A family day out!

My family of Dutch ovens emerged from their hybernation in the shed yesterday! Daddy pot, Mummy pot and Baby pot all got a sterilising bath of boiling water.

But it was more of a family day out than that!! COVID rules where I live allow us to have garden visitors, so my cousin came for lunch under the gazebo!

We had a simple lunch of sweet potato soup warmed over the fire and with the help of Paul Hollywood, we had freshly baked rolls to accompany it! Such a simple idea, not sure why I’ve never thought of finishing par-cooked rolls in the dutch oven before.

And of course food always tastes better outside!

L

This is not an April fool…

I have a new challenge – 1000 hours outside by this time next year!

Here’s my pretty colouring chart to keep track of my progress – you’ll see that today I managed 1 hour!

It’s really a challenge for children – but I forgot to grow up!

We all know it’s good for us to get away from the screens, get out in the fresh air and spend some time in creation…so print your own tracker and join me!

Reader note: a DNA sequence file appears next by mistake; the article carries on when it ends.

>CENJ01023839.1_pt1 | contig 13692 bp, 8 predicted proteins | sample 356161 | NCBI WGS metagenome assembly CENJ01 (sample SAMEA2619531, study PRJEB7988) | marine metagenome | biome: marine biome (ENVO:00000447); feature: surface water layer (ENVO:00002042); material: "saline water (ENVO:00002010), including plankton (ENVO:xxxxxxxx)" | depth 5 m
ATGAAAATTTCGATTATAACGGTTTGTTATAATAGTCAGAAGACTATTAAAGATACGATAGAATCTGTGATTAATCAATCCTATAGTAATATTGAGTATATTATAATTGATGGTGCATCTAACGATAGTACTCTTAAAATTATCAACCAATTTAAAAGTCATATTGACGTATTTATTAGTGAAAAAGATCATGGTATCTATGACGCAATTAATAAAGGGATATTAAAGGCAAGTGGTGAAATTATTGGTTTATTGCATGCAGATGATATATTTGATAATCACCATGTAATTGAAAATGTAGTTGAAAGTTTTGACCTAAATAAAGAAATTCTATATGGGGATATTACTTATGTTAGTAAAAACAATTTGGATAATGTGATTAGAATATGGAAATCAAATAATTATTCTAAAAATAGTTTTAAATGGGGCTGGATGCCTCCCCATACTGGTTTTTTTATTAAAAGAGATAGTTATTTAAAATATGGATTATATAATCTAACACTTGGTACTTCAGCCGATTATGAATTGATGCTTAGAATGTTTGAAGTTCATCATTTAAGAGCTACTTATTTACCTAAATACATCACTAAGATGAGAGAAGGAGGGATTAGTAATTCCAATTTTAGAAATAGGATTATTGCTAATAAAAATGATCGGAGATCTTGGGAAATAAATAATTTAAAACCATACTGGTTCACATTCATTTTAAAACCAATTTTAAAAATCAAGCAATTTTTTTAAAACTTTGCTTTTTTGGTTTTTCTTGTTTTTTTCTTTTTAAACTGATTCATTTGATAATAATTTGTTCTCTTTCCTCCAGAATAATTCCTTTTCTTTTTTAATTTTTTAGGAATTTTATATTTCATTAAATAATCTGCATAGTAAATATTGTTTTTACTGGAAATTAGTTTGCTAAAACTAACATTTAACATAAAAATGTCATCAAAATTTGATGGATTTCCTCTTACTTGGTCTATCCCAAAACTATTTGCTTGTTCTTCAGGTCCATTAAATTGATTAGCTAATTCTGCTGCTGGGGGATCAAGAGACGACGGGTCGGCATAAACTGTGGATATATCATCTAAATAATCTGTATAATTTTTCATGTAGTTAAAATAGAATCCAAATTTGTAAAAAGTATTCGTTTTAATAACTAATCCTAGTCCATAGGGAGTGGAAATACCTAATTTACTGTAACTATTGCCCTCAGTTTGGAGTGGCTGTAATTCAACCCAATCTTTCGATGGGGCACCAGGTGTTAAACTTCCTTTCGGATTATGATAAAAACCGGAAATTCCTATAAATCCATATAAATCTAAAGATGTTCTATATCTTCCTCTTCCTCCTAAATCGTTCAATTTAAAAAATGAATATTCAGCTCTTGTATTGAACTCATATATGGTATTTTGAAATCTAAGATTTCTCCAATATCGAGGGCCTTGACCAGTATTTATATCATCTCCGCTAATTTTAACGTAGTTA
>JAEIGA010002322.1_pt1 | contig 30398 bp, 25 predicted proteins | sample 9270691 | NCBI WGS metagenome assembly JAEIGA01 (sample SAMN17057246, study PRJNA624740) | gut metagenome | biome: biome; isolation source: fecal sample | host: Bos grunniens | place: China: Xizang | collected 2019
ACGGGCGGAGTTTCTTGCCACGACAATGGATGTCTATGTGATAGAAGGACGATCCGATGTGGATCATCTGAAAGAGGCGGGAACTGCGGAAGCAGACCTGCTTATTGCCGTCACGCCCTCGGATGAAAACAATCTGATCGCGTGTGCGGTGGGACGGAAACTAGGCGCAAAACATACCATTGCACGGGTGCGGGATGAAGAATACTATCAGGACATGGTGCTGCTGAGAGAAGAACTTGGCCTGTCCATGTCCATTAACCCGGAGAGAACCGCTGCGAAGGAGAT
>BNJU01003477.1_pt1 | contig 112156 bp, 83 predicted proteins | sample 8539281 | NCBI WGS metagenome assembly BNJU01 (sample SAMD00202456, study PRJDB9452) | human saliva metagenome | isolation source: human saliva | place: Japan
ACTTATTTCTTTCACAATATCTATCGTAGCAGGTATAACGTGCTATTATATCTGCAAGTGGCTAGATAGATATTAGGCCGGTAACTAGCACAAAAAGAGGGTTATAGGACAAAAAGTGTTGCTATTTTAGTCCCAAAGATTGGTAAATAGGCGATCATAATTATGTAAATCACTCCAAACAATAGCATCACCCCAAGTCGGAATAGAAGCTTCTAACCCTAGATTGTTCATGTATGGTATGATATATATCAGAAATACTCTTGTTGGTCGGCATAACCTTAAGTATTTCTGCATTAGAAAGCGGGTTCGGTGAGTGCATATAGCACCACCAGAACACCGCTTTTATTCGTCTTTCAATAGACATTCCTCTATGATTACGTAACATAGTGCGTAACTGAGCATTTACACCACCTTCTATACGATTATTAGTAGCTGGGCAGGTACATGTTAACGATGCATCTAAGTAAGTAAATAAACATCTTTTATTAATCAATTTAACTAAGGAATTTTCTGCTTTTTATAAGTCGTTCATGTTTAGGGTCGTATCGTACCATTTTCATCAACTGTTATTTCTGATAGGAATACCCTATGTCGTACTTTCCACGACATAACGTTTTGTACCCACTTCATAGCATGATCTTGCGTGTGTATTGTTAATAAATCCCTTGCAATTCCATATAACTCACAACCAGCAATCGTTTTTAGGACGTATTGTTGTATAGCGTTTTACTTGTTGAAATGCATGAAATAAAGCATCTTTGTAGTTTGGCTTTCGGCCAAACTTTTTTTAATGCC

1 down, 999 hours to go!

L

Now here’s someone who really has embraced his inner goat!

Max’s friend Rick gave him his tent before he died and made Max promise to have an adventure – so that’s what he’s been doing. Max has been camping out since 29th March 2020 and he is going to try and do a year!

Not only that, he’s raised tons of money for North Devon Hospice in the process… and he’s inviting children across the world to join in Max’s Big Camp Out today (Saturday 27th March 2021) – either outdoors if you have a garden, or indoors in a home-built den!

Goat’s love outdoor adventures – top work Max! We’re impressed!!

L & R

Fired up and ready to go

Camping trips aren’t yet allowed, but we can get ourselves in the mood by having a mini-campfire at home and dreaming of camping trips and tents!

We love our new protable fire pit – it weighs next to nothing and packs down into a little pack about the size of a flask.

It’s definitely feasible to pop the firepit and a few of our favourite heat logs into your backpack and take it with you. We are fired up and ready to go… just as soon as lockdown rules permit!!

L & R

Long Distance Walks – guest post

During Lockdown it’s nice to reminisce over previous adventures. We thought you might enjoy reading this guest post from a loyal blog follower about his favourite long distance walk. On his recommendation Glyndwrs Way is on our to do list!

L & R